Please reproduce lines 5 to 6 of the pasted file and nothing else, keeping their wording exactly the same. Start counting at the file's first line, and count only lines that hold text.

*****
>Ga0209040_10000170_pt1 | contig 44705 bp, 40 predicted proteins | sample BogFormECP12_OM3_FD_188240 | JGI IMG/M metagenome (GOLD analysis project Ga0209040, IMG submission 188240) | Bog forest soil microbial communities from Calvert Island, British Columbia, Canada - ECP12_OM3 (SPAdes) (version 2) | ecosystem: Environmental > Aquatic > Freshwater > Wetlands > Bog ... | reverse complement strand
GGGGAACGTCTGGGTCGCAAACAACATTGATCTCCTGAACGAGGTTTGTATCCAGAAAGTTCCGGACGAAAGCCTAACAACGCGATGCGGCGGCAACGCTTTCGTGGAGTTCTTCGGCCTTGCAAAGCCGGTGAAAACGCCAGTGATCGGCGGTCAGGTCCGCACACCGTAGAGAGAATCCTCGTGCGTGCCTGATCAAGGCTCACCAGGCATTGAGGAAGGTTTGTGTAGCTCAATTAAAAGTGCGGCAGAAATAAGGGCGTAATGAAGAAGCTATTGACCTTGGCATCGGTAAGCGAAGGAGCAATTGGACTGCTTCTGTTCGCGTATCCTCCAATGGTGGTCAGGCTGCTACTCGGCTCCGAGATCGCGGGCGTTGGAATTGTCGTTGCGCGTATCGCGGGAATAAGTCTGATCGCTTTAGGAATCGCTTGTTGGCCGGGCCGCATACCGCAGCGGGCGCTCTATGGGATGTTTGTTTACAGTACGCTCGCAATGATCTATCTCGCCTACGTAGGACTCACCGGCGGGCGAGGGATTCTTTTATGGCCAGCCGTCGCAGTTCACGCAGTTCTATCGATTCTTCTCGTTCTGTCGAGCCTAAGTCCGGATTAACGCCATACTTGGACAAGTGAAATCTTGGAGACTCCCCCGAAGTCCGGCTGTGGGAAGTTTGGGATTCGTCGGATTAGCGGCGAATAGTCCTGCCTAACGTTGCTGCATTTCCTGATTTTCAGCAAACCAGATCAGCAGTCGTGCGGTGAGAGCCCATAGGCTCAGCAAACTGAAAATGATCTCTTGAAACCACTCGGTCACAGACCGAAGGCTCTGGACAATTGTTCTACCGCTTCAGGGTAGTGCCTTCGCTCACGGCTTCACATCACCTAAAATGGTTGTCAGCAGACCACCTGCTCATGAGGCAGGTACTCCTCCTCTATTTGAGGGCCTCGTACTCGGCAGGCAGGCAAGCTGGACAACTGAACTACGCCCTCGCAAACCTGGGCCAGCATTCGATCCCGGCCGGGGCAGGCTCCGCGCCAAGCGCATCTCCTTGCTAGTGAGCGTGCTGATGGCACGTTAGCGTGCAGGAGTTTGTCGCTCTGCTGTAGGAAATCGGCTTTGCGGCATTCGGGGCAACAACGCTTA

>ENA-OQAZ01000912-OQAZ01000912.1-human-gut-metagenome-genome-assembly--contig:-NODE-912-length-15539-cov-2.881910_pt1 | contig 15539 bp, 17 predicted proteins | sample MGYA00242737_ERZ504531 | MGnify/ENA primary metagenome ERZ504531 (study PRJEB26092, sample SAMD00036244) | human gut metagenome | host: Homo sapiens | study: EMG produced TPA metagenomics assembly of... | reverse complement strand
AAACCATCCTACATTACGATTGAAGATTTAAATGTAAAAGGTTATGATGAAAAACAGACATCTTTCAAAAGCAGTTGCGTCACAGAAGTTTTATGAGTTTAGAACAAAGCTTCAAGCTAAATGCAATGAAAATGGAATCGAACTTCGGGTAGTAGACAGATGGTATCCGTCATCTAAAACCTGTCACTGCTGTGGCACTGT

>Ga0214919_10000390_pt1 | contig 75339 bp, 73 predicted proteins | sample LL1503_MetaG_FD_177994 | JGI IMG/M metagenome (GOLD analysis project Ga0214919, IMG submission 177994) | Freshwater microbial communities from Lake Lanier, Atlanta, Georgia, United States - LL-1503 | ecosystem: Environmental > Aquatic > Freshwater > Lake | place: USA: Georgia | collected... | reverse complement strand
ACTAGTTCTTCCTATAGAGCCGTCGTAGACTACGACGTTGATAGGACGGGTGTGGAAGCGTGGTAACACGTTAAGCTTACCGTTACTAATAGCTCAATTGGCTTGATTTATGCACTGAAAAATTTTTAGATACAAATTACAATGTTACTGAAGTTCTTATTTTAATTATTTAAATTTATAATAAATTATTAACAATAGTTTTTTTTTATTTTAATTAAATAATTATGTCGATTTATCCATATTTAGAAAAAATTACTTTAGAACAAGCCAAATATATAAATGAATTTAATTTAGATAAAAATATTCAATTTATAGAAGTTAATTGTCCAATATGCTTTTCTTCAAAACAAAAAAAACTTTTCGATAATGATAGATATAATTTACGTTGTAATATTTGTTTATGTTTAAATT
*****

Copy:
>Ga0214919_10000390_pt1 | contig 75339 bp, 73 predicted proteins | sample LL1503_MetaG_FD_177994 | JGI IMG/M metagenome (GOLD analysis project Ga0214919, IMG submission 177994) | Freshwater microbial communities from Lake Lanier, Atlanta, Georgia, United States - LL-1503 | ecosystem: Environmental > Aquatic > Freshwater > Lake | place: USA: Georgia | collected... | reverse complement strand
ACTAGTTCTTCCTATAGAGCCGTCGTAGACTACGACGTTGATAGGACGGGTGTGGAAGCGTGGTAACACGTTAAGCTTACCGTTACTAATAGCTCAATTGGCTTGATTTATGCACTGAAAAATTTTTAGATACAAATTACAATGTTACTGAAGTTCTTATTTTAATTATTTAAATTTATAATAAATTATTAACAATAGTTTTTTTTTATTTTAATTAAATAATTATGTCGATTTATCCATATTTAGAAAAAATTACTTTAGAACAAGCCAAATATATAAATGAATTTAATTTAGATAAAAATATTCAATTTATAGAAGTTAATTGTCCAATATGCTTTTCTTCAAAACAAAAAAAACTTTTCGATAATGATAGATATAATTTACGTTGTAATATTTGTTTATGTTTAAATT